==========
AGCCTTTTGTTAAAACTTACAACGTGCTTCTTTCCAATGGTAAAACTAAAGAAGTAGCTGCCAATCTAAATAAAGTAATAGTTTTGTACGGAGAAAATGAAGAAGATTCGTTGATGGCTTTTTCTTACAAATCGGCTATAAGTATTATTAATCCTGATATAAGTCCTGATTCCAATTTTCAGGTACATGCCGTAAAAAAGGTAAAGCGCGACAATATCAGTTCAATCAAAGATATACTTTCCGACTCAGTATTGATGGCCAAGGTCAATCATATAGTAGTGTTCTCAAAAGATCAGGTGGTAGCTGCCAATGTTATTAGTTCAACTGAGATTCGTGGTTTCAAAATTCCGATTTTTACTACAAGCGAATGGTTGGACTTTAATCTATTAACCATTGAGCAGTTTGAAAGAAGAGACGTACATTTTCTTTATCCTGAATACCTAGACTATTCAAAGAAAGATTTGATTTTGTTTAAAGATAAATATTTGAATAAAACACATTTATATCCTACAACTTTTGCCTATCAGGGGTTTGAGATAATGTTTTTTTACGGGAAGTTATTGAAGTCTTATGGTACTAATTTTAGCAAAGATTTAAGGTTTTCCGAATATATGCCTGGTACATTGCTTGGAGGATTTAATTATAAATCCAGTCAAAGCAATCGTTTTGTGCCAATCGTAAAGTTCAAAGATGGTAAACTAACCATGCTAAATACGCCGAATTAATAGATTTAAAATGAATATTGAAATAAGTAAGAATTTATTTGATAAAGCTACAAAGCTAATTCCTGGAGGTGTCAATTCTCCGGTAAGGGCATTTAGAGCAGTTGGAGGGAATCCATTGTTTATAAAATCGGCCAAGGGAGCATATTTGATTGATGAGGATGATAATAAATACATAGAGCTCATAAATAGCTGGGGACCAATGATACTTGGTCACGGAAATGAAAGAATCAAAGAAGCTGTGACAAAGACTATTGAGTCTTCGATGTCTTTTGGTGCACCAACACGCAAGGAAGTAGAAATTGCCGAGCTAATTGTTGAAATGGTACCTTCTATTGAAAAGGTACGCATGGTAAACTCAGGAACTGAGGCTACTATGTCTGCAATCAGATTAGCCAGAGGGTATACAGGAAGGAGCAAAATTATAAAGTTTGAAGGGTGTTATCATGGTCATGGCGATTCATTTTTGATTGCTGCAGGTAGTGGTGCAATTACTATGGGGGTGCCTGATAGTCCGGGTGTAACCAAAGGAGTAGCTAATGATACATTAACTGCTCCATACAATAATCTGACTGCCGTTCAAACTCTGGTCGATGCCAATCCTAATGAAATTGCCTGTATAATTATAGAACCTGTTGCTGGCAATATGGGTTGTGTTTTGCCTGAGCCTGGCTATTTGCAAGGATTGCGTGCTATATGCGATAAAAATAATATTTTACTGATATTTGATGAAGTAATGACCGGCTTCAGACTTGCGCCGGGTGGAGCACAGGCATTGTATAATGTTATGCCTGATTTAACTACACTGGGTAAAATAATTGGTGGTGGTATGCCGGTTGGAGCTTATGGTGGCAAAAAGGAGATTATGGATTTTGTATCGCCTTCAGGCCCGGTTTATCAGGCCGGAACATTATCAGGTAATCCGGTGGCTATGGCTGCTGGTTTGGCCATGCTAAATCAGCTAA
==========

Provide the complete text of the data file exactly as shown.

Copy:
AGCCTTTTGTTAAAACTTACAACGTGCTTCTTTCCAATGGTAAAACTAAAGAAGTAGCTGCCAATCTAAATAAAGTAATAGTTTTGTACGGAGAAAATGAAGAAGATTCGTTGATGGCTTTTTCTTACAAATCGGCTATAAGTATTATTAATCCTGATATAAGTCCTGATTCCAATTTTCAGGTACATGCCGTAAAAAAGGTAAAGCGCGACAATATCAGTTCAATCAAAGATATACTTTCCGACTCAGTATTGATGGCCAAGGTCAATCATATAGTAGTGTTCTCAAAAGATCAGGTGGTAGCTGCCAATGTTATTAGTTCAACTGAGATTCGTGGTTTCAAAATTCCGATTTTTACTACAAGCGAATGGTTGGACTTTAATCTATTAACCATTGAGCAGTTTGAAAGAAGAGACGTACATTTTCTTTATCCTGAATACCTAGACTATTCAAAGAAAGATTTGATTTTGTTTAAAGATAAATATTTGAATAAAACACATTTATATCCTACAACTTTTGCCTATCAGGGGTTTGAGATAATGTTTTTTTACGGGAAGTTATTGAAGTCTTATGGTACTAATTTTAGCAAAGATTTAAGGTTTTCCGAATATATGCCTGGTACATTGCTTGGAGGATTTAATTATAAATCCAGTCAAAGCAATCGTTTTGTGCCAATCGTAAAGTTCAAAGATGGTAAACTAACCATGCTAAATACGCCGAATTAATAGATTTAAAATGAATATTGAAATAAGTAAGAATTTATTTGATAAAGCTACAAAGCTAATTCCTGGAGGTGTCAATTCTCCGGTAAGGGCATTTAGAGCAGTTGGAGGGAATCCATTGTTTATAAAATCGGCCAAGGGAGCATATTTGATTGATGAGGATGATAATAAATACATAGAGCTCATAAATAGCTGGGGACCAATGATACTTGGTCACGGAAATGAAAGAATCAAAGAAGCTGTGACAAAGACTATTGAGTCTTCGATGTCTTTTGGTGCACCAACACGCAAGGAAGTAGAAATTGCCGAGCTAATTGTTGAAATGGTACCTTCTATTGAAAAGGTACGCATGGTAAACTCAGGAACTGAGGCTACTATGTCTGCAATCAGATTAGCCAGAGGGTATACAGGAAGGAGCAAAATTATAAAGTTTGAAGGGTGTTATCATGGTCATGGCGATTCATTTTTGATTGCTGCAGGTAGTGGTGCAATTACTATGGGGGTGCCTGATAGTCCGGGTGTAACCAAAGGAGTAGCTAATGATACATTAACTGCTCCATACAATAATCTGACTGCCGTTCAAACTCTGGTCGATGCCAATCCTAATGAAATTGCCTGTATAATTATAGAACCTGTTGCTGGCAATATGGGTTGTGTTTTGCCTGAGCCTGGCTATTTGCAAGGATTGCGTGCTATATGCGATAAAAATAATATTTTACTGATATTTGATGAAGTAATGACCGGCTTCAGACTTGCGCCGGGTGGAGCACAGGCATTGTATAATGTTATGCCTGATTTAACTACACTGGGTAAAATAATTGGTGGTGGTATGCCGGTTGGAGCTTATGGTGGCAAAAAGGAGATTATGGATTTTGTATCGCCTTCAGGCCCGGTTTATCAGGCCGGAACATTATCAGGTAATCCGGTGGCTATGGCTGCTGGTTTGGCCATGCTAAATCAGCTAA